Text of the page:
Walt Disney hocked his life insurance, sold his summer home, and borrowed every dollar he could to build what was a three-dimensional tribute not so much to himself as to how he would like to see the world and persuade others to see it.
It doesn’t need a spoiler alert to reveal that Walt Disney ultimately and successfully defied his detractors – not least wife Lillian and elder brother Roy – who both failed to understand why he wanted to build an amusement park in the first place.
Like the bankers, they feared the end of the ride would be financial ruin, with such attractions generally despised as sordid remnants of a bygone age. But Walt doggedly stuck out in order to create his dream of what he hoped would become ‘the happiest place on earth.’
Yet, as this witty and well-researched book shows, just after 6am on July 17, 1955, Walt was very much ‘stuck in’– trapped inside his apartment a few hours before Disneyland’s turnstiles spun round for the first time.
Throughout the night, teams of workmen, including an army of painters, had toiled to put the finishing touches to the ground-breaking California tourist attraction while he tried to grab some sleep in his private flat (still perfectly preserved today) above the mock fire station.
These decorators had been so thorough in their efforts on that particular building, however, that the door was stuck tight with paint and an embarrassed Walt was forced to call one of his maintenance men to let him out on what was arguably the most important day of his life.
A lot has happened in the Disney empire in the 65 years since, with 12 Disney parks in the world today. The original, in Anaheim, less than an hour's drive from Hollywood, is the only one Walt Disney ever saw, supervising the entire design, and author and historian Richard Snow here focuses most of his attention on the crucial few years either side of that fledgling venture’s arrival.
He says of Walt: ‘He’d hocked his life insurance, sold his summer home, and borrowed every dollar he could to build what was a three-dimensional tribute not so much to himself as to how he would like to see the world and persuade others to see it.’
Perhaps not surprisingly it had been a tough concept to sell, costing $17million. That’s about $160million in today’s money by Snow's reckoning.
On opening, it was described as an amusement park but within three years the now-universal term ‘theme park’ had been invented to sum up Disneyland, and was immediately taken up by trade publications.
Flashbacks in the book recap Disney’s childhood days in Kansas City, shivering ‘along snowy pre-dawn streets delivering newspapers to help keep his family solvent.’
They also take in his bankruptcy in 1923 and convey the sense of betrayal he felt five years later on discovering – when refused a pay rise and ordered to take a pay cut – that not only did Universal Pictures own the rights to his successful creation Oswald the Lucky Rabbit, but that the organisation had also hired away his entire animation staff.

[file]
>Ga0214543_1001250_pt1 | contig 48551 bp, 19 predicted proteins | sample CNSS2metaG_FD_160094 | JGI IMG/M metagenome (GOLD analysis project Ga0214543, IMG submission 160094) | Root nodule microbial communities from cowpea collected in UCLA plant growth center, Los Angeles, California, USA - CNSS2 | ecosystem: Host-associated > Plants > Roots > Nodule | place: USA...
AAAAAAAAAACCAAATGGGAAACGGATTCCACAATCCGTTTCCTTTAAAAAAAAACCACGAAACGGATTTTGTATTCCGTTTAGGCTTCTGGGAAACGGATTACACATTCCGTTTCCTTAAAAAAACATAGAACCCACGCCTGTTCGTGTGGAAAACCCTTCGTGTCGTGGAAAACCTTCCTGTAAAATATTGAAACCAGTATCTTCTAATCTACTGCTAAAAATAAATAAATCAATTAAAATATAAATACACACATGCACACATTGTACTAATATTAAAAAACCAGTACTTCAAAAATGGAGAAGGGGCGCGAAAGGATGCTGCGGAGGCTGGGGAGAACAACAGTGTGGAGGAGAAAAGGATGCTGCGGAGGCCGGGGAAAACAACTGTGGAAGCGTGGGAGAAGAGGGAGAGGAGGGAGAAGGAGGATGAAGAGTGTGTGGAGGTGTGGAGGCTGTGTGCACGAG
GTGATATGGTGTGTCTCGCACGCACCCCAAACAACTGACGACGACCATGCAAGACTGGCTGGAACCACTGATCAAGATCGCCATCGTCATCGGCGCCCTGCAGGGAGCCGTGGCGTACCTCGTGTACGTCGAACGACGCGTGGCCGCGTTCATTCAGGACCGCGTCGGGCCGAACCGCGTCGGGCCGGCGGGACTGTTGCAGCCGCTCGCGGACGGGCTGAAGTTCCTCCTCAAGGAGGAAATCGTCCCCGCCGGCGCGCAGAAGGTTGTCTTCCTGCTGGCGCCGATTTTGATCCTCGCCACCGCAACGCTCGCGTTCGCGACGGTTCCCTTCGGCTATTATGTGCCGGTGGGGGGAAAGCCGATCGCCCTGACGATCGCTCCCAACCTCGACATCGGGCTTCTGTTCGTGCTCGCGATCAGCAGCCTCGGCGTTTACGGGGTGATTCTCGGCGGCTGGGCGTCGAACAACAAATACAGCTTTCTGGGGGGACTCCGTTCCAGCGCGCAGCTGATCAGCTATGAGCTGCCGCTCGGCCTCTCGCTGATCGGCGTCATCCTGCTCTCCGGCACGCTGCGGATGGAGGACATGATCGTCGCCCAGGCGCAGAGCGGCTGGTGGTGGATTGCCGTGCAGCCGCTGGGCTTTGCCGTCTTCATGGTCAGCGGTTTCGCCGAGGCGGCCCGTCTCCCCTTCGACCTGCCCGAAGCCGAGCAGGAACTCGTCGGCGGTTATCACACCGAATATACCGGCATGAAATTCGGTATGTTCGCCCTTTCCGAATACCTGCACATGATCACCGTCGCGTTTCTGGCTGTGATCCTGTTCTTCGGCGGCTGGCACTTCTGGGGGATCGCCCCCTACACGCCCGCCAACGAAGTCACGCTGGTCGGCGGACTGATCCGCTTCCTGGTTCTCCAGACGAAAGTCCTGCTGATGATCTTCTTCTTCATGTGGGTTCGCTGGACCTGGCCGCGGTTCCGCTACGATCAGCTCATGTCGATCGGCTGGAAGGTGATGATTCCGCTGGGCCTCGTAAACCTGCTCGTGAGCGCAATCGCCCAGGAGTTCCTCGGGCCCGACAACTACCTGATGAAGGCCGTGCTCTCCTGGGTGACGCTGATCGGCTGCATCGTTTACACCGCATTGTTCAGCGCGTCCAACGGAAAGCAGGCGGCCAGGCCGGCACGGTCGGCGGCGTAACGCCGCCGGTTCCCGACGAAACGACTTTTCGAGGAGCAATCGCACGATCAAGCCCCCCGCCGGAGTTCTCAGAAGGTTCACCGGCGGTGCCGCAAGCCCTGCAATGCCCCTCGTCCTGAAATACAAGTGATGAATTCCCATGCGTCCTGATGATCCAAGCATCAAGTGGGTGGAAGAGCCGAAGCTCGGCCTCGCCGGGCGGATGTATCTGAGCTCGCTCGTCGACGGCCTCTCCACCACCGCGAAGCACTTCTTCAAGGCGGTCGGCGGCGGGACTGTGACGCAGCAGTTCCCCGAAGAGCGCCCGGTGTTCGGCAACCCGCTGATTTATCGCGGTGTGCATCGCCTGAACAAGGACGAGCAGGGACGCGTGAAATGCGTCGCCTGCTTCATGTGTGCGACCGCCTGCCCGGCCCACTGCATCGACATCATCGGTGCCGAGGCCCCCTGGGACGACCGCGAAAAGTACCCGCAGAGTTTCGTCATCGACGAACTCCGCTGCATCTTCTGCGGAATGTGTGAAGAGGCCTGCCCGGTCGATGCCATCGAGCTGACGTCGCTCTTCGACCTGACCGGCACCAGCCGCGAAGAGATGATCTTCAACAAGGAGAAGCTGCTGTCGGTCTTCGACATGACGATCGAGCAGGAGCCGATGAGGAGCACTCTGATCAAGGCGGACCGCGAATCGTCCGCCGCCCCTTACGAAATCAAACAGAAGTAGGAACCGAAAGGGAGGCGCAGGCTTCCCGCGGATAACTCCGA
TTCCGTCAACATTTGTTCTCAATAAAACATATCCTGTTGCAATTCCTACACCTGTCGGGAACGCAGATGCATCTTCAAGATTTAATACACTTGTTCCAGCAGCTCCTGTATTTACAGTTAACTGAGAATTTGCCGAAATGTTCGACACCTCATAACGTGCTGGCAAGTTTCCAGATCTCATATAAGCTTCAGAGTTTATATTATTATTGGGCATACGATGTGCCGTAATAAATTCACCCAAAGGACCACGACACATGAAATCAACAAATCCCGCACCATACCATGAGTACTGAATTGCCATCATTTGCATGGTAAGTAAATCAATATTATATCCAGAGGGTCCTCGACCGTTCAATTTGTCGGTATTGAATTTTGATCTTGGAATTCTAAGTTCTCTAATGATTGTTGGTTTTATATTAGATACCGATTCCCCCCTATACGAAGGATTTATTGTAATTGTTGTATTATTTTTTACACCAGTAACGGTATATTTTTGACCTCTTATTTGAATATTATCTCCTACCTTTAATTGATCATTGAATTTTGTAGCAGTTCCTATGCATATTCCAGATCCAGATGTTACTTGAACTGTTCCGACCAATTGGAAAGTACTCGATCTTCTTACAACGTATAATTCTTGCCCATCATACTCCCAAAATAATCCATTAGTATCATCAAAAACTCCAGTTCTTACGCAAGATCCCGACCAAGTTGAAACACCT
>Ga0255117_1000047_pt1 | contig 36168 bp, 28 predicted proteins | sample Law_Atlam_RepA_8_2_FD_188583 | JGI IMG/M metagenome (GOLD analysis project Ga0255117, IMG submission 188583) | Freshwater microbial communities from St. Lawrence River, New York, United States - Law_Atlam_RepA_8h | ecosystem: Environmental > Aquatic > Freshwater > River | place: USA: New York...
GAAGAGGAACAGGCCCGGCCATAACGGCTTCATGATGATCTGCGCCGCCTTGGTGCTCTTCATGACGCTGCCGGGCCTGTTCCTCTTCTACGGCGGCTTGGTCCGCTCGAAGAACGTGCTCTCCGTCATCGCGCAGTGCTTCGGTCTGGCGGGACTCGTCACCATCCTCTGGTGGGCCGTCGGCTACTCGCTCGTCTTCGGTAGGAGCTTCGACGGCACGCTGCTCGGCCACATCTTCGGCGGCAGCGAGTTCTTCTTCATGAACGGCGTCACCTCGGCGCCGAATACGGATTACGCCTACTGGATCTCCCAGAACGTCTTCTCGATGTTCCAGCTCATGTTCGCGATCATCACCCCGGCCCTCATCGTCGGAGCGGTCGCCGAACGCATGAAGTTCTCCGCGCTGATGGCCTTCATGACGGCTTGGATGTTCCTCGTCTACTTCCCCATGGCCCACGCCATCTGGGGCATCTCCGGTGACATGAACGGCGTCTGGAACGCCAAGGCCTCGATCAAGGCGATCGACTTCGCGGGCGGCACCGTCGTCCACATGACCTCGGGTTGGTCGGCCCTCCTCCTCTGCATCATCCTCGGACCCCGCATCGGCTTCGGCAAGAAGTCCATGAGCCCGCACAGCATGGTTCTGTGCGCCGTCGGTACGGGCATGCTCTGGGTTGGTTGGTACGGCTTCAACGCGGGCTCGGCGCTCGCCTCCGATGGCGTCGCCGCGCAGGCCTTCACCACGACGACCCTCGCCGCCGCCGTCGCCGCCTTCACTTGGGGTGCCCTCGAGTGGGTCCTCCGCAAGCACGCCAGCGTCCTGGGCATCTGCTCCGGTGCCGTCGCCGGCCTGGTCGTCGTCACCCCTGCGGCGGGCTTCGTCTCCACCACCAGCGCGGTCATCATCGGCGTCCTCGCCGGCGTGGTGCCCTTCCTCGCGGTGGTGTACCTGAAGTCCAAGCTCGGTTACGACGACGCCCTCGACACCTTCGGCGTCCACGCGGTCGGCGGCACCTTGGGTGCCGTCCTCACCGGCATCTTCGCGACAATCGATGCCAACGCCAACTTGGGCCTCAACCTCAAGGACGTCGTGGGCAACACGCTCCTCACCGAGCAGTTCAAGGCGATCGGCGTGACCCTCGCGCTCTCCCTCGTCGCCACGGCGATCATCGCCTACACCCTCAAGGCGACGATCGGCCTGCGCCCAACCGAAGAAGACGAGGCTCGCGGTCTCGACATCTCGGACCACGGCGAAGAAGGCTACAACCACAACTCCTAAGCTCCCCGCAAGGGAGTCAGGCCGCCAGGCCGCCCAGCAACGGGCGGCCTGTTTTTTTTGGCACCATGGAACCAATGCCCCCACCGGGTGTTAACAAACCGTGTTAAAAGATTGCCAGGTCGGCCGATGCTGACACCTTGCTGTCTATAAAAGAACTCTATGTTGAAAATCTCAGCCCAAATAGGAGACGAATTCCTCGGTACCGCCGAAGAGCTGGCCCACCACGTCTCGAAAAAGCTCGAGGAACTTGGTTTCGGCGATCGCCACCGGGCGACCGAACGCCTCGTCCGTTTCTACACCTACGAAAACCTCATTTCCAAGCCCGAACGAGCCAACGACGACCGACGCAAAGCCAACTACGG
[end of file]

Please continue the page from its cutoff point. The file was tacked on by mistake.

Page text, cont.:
A tense cross-country rail journey home followed that studio showdown and while wife Lillian brooded, Walt scribbled out a scenario featuring what would become his winning creation, Mortimer Mouse. Lillian immediately told him the name was ‘ponderous, fussy and pretentious – a horrible name for a mouse’ and the character was wisely given the friendlier moniker Mickey, still so synonymous today with everything Disney.
Snow says: ‘As Oswald quietly joined the immense menagerie of forgotten cartoon animals, Mickey – and Disney with him – rose to such heights that just a few years after his birth the gossip empress Louella Parsons could write that Mickey Mouse had a bigger following than nine tenths of the stars in Hollywood.’
Snow confesses, surprisingly perhaps, that he never intended to write a book about Disneyland. He says the subject he was working on felt like ‘a particularly dreary homework assignment’ and during internet research for that, he came across an unofficial guide to the evolution of Disneyland. Snow ended up buying the book and, appetite whetted, set about writing his own ‘take’ on Disney’s creation.
That he was totally engrossed in this new direction becomes evident when you glance through the bibliography which runs to seven pages. The information that has gone into this definitive account was gleaned from 155 different sources, including a set of CD-roms from the Walt Disney Family Museum in San Francisco containing two dozen issues of a magazine which was devoted to Disneyland’s past.
Facts and figures abound, naturally, but Snow’s storytelling skills ensure the details are shared like a conversation with a friend rather than some dry scientific lecture.
So was Walt Disney being altruistic or just a shrewd businessman as he pursued his theme park dream, quietly confident of its success while those around him worried? The most telling quote in this book, regarding what was potentially a ‘get-poor-quick’ scheme, has to be the one Snow came across from a long-standing member of Disney’s team of animators, who were known collectively as Disney’s Nine Old Men.
This was Ward Kimball, who once said: ‘If you want to know the secret of Walt Disney’s success, it’s that he never tried to make money.’
Walt Disney died of lung cancer on December 15, 1966, just 10 days after his 65th birthday, and he was cremated – not frozen, as is the popular myth – in a private family funeral the day after his death.
His ashes were interred at Forest Lawn Memorial Park, Glendale, California, but his dreams definitely live on in Disneyland. Or, in Snow’s eyes, Disney’s Land, where a staggering 800 million visitors – including yours truly – have flocked since that opening day in 1955.
(Scribner, hardback, £20)